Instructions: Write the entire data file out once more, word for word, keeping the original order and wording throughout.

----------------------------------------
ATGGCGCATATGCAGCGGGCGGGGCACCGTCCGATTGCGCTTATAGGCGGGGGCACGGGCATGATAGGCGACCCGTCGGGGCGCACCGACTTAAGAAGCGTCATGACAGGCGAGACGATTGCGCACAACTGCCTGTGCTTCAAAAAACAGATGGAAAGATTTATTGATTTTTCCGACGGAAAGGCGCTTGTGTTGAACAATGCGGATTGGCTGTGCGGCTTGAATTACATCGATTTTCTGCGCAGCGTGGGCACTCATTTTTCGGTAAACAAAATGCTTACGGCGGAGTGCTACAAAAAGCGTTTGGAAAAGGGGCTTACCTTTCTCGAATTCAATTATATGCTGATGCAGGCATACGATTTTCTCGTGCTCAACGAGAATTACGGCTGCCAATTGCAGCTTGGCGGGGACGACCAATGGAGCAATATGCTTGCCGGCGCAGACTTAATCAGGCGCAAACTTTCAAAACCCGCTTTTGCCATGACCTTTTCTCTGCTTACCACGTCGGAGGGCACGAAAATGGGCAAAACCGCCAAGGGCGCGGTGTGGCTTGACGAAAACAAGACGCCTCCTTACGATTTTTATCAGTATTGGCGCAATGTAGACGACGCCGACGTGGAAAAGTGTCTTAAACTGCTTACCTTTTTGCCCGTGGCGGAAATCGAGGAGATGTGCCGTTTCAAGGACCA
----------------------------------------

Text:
ATGGCGCATATGCAGCGGGCGGGGCACCGTCCGATTGCGCTTATAGGCGGGGGCACGGGCATGATAGGCGACCCGTCGGGGCGCACCGACTTAAGAAGCGTCATGACAGGCGAGACGATTGCGCACAACTGCCTGTGCTTCAAAAAACAGATGGAAAGATTTATTGATTTTTCCGACGGAAAGGCGCTTGTGTTGAACAATGCGGATTGGCTGTGCGGCTTGAATTACATCGATTTTCTGCGCAGCGTGGGCACTCATTTTTCGGTAAACAAAATGCTTACGGCGGAGTGCTACAAAAAGCGTTTGGAAAAGGGGCTTACCTTTCTCGAATTCAATTATATGCTGATGCAGGCATACGATTTTCTCGTGCTCAACGAGAATTACGGCTGCCAATTGCAGCTTGGCGGGGACGACCAATGGAGCAATATGCTTGCCGGCGCAGACTTAATCAGGCGCAAACTTTCAAAACCCGCTTTTGCCATGACCTTTTCTCTGCTTACCACGTCGGAGGGCACGAAAATGGGCAAAACCGCCAAGGGCGCGGTGTGGCTTGACGAAAACAAGACGCCTCCTTACGATTTTTATCAGTATTGGCGCAATGTAGACGACGCCGACGTGGAAAAGTGTCTTAAACTGCTTACCTTTTTGCCCGTGGCGGAAATCGAGGAGATGTGCCGTTTCAAGGACCA